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    Landscape's emergence through film: exploring dwelling, ways and objects with Scottish and Swedish non-fiction films

    Evans, Richard (2021) Landscape's emergence through film: exploring dwelling, ways and objects with Scottish and Swedish non-fiction films. PhD thesis, Birkbeck, University of London.

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    This thesis concerns landscape, film and their connections. I contend that landscape emerges through film, not because of film’s reanimation of past events, but because it itself is landscape, is made from the stuff of landscape itself. While landscape is often connected with backdrop, painting, scenery, the Picturesque, countryside, tourism or views, my focus is on how, when we deal with film, we deal with landscape itself. I explore landscape therefore not as re-presentations of received, ocularcentric, idealised landscapes, but consider its material constituents with whom the camera and operator interacted. I examine a corpus of non-fiction films (best described as “useful cinema” – see Acland and Wasson 2011) from two archives, both housed in national libraries: the Moving Image Archive at the National Library of Scotland and a subset of films archived in the National Library of Sweden. These films do not always make landscape their explicit subject or object. Rather, they register landscape’s emergence in the course of their various official purposes, and underscore that filmmaking is practiced amongst the landscape. The camera and its operator interact as landscape objects amongst their fellow objects. With these films I tackle three themes in a sequence of chapters: Dwelling; Ways; and Objects. The trajectory that unfolds in these chapters concerns landscape as material, actual, definitive – not locked away in idealised impressions of the real thing with words, paint or postcards. With dwelling I describe humans’ relationship to landscape. I highlight different interactions between humans and their fellow landscape constituents, known as dwelling acts. I argue that one such act is filmmaking itself, that place emerges only within dwelling and that the films’ have their ultimate ties to landscape through dwelling. Ways link landscape objects together, convey objects amongst the landscape and draw in objects to them. I show how they pervade and condition landscape as hyperobjects (Morton 2013), such as rivers, paths, roads and invisible routes. I let the camera become a talisman that experiences and demonstrates all these three aspects for itself. It reveals how entities only ever encounter a minute part of a way at any time and that ways are instrumental on forming and reforming their fellow landscape objects. Objects, three in particular, feature as examples of particular objects familiar to all readers: water, trees and rock. Whilst each is unique and interacts with other objects, consistent with their own qualities, I point out they also share a structuring role in common. They undergird and give shape to other landscape entities. The films in this chapter show the different processes and instrumental roles of these objects. With this, I argue that landscape cannot be reduced to intangible, idealised abstractions. Landscape has its basis in material actuality, where real objects constantly collide that make and re-make it. The thesis therefore captures how landscape emerges through film via a narrowing field, from human involvement in dwelling, through ways, to more specific objects. I show how landscape emerges, firstly, through the camera and its operator’s interactions with the objects they encounter and record at the time. Secondly, I explore how landscape also emerges through film itself (each film frame, the film strip, the final edited film object). Here, filmic landscape is made out of actual landscape, its raw material, emerging or appearing when enabled to play its series of consecutively arranged images. If film can indeed be landscape, then the relationship between landscape and film inheres in, is native to, the object itself. This possibility simultaneously questions how we might think about film and challenges us to re-evaluate what the object we deal with is when it comes to film.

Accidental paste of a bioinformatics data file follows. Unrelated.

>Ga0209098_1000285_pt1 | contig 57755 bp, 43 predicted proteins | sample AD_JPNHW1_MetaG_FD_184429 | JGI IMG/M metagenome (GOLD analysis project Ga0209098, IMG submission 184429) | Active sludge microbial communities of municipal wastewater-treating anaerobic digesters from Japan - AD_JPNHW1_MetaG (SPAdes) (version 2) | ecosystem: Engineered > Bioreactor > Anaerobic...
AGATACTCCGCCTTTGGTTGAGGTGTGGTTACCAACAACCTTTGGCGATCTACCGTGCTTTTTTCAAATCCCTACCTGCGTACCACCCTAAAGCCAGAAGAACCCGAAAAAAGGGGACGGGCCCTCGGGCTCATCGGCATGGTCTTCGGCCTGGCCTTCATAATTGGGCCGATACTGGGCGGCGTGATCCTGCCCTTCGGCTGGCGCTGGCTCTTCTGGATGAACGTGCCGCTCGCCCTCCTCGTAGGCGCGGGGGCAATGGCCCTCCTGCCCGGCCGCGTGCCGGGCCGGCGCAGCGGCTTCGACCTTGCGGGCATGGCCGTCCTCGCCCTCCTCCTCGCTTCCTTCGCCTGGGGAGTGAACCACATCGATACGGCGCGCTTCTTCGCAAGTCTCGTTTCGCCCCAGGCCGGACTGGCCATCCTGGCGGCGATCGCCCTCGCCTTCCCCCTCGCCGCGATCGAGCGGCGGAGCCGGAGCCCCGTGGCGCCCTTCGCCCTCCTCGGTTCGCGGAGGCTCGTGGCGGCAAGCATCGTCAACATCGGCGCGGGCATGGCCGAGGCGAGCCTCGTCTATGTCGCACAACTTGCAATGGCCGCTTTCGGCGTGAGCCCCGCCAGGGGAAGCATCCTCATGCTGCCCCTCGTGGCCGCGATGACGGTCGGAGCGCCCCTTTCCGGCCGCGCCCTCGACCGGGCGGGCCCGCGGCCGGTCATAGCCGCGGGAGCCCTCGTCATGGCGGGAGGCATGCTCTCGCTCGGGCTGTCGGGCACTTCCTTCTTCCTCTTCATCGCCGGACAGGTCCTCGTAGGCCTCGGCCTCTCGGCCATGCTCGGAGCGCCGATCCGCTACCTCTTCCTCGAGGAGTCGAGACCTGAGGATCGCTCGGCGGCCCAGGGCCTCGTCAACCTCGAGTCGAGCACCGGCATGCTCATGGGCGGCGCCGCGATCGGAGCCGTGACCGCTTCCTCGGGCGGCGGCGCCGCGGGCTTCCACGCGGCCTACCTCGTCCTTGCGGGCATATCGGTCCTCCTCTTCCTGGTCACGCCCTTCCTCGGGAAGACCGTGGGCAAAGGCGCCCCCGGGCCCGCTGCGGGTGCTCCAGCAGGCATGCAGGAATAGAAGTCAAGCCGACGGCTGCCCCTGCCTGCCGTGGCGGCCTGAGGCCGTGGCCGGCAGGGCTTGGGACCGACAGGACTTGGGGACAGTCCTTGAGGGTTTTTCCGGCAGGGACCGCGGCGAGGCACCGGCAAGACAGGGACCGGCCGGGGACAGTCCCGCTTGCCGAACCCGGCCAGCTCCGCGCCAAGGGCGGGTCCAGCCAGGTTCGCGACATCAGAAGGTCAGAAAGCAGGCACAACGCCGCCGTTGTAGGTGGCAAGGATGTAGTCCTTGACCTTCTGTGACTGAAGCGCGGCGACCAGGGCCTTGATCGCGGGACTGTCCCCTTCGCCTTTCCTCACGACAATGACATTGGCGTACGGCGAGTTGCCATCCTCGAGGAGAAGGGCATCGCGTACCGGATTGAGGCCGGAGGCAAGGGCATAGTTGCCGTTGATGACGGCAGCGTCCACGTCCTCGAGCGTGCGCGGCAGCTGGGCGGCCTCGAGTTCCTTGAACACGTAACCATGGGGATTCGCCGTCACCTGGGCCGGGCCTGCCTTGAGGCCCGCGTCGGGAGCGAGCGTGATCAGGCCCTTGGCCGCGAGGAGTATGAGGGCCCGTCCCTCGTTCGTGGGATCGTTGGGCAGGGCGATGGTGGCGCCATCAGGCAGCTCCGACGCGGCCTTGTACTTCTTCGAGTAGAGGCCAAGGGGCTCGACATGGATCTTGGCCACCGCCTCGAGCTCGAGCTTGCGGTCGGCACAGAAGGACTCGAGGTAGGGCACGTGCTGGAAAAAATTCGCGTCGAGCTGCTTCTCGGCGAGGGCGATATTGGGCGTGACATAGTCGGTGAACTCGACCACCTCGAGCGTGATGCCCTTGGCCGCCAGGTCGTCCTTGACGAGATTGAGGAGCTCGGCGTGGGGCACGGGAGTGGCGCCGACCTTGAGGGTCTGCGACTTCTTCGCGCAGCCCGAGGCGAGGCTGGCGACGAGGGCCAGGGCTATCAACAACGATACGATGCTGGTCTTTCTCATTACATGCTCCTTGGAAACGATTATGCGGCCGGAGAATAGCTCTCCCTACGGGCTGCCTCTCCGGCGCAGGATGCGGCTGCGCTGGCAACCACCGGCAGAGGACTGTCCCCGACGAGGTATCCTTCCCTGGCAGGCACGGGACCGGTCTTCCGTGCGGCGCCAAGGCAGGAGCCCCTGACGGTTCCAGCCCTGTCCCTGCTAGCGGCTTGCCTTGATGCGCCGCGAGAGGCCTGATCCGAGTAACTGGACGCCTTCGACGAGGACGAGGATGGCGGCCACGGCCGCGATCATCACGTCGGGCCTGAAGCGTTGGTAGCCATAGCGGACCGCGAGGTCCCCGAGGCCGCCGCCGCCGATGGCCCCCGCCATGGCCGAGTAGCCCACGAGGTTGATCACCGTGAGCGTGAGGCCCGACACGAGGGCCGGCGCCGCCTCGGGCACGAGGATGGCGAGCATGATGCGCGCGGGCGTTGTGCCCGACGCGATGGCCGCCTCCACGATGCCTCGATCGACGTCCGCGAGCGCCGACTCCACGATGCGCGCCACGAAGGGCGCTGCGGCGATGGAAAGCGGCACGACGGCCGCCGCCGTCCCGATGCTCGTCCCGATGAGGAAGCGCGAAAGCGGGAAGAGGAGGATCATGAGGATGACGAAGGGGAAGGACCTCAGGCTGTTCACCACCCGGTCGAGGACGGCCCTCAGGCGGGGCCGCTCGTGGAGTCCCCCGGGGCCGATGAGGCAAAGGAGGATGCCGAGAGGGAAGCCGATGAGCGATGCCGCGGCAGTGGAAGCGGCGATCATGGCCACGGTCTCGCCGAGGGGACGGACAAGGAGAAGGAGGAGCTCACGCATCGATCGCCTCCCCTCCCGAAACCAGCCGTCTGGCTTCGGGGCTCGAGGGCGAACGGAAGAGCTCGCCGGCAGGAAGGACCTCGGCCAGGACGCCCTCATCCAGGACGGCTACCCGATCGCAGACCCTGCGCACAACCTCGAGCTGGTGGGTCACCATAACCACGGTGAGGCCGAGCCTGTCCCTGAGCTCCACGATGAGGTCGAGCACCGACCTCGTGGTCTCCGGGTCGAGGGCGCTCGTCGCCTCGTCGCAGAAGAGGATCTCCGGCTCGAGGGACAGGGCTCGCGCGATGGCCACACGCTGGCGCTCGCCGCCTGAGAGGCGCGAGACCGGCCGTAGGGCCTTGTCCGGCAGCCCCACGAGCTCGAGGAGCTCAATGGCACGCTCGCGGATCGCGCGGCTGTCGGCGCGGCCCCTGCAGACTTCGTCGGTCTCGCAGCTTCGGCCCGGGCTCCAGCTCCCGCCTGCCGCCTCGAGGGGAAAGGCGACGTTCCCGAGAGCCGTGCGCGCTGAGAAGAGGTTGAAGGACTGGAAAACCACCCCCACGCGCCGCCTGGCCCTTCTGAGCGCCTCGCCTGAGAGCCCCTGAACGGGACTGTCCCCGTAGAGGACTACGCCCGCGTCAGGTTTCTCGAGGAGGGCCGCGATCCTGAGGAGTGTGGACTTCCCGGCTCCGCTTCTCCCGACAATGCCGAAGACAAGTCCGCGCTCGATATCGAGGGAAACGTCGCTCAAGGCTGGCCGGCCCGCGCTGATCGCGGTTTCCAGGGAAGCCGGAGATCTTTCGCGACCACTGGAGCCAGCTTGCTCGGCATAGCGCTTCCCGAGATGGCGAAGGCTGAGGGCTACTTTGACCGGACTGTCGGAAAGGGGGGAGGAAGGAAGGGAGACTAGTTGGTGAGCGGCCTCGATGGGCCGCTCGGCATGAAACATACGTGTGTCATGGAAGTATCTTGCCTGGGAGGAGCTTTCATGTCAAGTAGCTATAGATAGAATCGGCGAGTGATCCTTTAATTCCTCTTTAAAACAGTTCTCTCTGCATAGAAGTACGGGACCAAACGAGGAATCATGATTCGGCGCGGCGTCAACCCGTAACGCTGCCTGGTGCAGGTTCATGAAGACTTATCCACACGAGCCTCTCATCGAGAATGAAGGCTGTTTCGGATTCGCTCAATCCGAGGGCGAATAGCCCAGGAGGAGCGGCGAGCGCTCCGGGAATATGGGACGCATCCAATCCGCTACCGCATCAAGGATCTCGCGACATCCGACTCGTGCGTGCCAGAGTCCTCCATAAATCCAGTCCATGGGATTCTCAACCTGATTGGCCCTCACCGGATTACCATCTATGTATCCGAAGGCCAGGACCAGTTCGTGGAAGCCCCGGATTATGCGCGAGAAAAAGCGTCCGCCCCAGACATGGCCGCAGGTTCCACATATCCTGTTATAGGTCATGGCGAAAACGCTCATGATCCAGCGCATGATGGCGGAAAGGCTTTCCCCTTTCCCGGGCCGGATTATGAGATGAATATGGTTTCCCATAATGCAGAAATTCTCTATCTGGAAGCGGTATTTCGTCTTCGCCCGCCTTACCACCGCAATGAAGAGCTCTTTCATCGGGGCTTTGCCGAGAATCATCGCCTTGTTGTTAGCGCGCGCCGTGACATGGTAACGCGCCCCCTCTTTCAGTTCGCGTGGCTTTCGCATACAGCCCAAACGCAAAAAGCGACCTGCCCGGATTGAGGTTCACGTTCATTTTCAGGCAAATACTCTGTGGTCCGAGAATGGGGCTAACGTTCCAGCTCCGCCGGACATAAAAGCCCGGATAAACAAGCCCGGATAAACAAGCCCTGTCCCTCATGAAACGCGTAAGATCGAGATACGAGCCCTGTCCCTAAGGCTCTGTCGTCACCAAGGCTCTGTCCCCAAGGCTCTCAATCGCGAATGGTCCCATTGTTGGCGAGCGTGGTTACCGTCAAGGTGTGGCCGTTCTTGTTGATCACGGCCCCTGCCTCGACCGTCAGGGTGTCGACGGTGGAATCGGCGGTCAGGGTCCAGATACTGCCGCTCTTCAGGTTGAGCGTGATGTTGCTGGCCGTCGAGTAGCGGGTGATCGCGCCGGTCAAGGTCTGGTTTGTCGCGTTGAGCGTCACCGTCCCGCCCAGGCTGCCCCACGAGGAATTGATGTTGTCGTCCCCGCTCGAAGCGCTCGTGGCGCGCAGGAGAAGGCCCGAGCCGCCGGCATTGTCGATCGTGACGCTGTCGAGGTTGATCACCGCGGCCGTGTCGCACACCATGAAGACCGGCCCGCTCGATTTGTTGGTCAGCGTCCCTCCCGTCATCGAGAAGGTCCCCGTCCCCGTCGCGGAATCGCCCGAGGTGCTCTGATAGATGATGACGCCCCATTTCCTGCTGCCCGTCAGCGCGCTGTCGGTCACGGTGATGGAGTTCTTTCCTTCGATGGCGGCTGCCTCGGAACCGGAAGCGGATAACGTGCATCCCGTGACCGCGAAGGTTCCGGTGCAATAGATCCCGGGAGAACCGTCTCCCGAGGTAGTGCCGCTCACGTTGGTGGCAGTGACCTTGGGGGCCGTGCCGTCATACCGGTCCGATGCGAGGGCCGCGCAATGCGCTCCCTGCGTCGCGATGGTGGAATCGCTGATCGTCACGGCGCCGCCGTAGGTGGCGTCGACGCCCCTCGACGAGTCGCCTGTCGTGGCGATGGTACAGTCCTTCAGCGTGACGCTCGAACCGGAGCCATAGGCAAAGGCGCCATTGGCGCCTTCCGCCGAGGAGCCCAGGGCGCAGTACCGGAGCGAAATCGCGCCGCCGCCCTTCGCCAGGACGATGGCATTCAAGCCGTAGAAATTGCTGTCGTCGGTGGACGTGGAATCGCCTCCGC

Item Type: Thesis
    Copyright Holders: The copyright of this thesis rests with the author, who asserts his/her right to be known as such according to the Copyright Designs and Patents Act 1988. No dealing with the thesis contrary to the copyright or moral rights of the author is permitted.
    Depositing User: Acquisitions And Metadata
    Date Deposited: 25 Nov 2021 16:53
    Last Modified: 25 May 2022 11:45


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